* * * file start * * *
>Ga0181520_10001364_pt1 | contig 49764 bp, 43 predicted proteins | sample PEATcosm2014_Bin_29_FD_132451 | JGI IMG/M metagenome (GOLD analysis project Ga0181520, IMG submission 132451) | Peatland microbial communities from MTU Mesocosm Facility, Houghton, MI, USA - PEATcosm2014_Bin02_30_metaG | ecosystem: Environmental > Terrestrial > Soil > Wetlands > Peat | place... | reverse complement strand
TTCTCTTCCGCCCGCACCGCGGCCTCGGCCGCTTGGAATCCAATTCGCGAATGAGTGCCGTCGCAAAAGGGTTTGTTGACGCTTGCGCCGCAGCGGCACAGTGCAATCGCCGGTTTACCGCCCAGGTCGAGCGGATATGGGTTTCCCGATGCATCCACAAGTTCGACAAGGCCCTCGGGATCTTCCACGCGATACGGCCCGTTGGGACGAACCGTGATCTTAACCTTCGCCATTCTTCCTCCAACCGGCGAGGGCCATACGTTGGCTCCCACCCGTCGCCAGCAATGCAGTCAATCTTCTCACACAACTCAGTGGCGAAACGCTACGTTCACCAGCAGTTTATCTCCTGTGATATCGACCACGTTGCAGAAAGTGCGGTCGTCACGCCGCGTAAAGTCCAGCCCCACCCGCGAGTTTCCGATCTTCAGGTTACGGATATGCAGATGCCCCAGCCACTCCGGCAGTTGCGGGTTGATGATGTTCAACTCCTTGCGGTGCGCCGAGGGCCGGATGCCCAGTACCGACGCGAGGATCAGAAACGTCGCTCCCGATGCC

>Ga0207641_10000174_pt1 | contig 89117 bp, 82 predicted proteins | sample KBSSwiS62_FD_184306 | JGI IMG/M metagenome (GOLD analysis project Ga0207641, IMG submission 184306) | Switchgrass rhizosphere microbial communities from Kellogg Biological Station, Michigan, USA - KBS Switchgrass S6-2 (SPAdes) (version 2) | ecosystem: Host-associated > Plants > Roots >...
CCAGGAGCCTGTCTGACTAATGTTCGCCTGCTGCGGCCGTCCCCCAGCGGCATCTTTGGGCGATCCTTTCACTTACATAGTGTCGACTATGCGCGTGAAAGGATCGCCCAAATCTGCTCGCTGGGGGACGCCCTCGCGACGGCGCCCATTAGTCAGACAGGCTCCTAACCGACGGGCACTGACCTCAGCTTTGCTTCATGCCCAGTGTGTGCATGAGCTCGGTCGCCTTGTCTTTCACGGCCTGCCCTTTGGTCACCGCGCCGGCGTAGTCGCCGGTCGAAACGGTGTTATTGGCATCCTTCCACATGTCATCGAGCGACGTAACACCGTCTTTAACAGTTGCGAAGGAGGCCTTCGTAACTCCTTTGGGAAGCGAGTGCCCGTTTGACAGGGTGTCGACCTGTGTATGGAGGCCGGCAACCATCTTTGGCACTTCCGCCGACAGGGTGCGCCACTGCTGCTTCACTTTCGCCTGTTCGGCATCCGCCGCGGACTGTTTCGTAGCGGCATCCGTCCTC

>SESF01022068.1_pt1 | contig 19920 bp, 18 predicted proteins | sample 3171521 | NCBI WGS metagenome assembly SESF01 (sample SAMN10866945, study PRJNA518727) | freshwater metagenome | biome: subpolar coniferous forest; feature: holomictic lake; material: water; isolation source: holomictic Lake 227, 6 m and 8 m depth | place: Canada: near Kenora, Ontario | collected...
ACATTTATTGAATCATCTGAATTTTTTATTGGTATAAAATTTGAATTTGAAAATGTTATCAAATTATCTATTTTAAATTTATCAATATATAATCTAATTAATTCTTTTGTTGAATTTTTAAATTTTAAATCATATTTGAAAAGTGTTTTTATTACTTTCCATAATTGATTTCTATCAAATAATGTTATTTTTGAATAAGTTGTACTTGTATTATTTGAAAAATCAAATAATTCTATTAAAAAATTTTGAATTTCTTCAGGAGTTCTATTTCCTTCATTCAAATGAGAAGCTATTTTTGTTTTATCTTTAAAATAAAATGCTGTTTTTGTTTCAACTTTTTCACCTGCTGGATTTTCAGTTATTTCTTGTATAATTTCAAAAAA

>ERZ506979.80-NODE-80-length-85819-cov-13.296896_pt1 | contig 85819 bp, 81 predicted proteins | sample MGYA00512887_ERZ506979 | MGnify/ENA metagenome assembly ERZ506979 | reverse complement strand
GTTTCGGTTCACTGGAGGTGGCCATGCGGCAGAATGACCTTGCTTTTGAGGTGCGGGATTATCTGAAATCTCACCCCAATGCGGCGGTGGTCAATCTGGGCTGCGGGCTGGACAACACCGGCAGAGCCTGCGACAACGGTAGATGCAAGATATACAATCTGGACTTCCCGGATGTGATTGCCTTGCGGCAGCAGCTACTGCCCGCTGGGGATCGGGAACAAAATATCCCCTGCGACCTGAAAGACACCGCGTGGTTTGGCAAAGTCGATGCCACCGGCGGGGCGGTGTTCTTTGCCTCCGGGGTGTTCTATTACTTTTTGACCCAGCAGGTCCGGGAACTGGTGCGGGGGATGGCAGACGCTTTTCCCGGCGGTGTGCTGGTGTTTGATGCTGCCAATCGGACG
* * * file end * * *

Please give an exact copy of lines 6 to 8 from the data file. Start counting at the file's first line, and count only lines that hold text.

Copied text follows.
ACATTTATTGAATCATCTGAATTTTTTATTGGTATAAAATTTGAATTTGAAAATGTTATCAAATTATCTATTTTAAATTTATCAATATATAATCTAATTAATTCTTTTGTTGAATTTTTAAATTTTAAATCATATTTGAAAAGTGTTTTTATTACTTTCCATAATTGATTTCTATCAAATAATGTTATTTTTGAATAAGTTGTACTTGTATTATTTGAAAAATCAAATAATTCTATTAAAAAATTTTGAATTTCTTCAGGAGTTCTATTTCCTTCATTCAAATGAGAAGCTATTTTTGTTTTATCTTTAAAATAAAATGCTGTTTTTGTTTCAACTTTTTCACCTGCTGGATTTTCAGTTATTTCTTGTATAATTTCAAAAAA

>ERZ506979.80-NODE-80-length-85819-cov-13.296896_pt1 | contig 85819 bp, 81 predicted proteins | sample MGYA00512887_ERZ506979 | MGnify/ENA metagenome assembly ERZ506979 | reverse complement strand
GTTTCGGTTCACTGGAGGTGGCCATGCGGCAGAATGACCTTGCTTTTGAGGTGCGGGATTATCTGAAATCTCACCCCAATGCGGCGGTGGTCAATCTGGGCTGCGGGCTGGACAACACCGGCAGAGCCTGCGACAACGGTAGATGCAAGATATACAATCTGGACTTCCCGGATGTGATTGCCTTGCGGCAGCAGCTACTGCCCGCTGGGGATCGGGAACAAAATATCCCCTGCGACCTGAAAGACACCGCGTGGTTTGGCAAAGTCGATGCCACCGGCGGGGCGGTGTTCTTTGCCTCCGGGGTGTTCTATTACTTTTTGACCCAGCAGGTCCGGGAACTGGTGCGGGGGATGGCAGACGCTTTTCCCGGCGGTGTGCTGGTGTTTGATGCTGCCAATCGGACG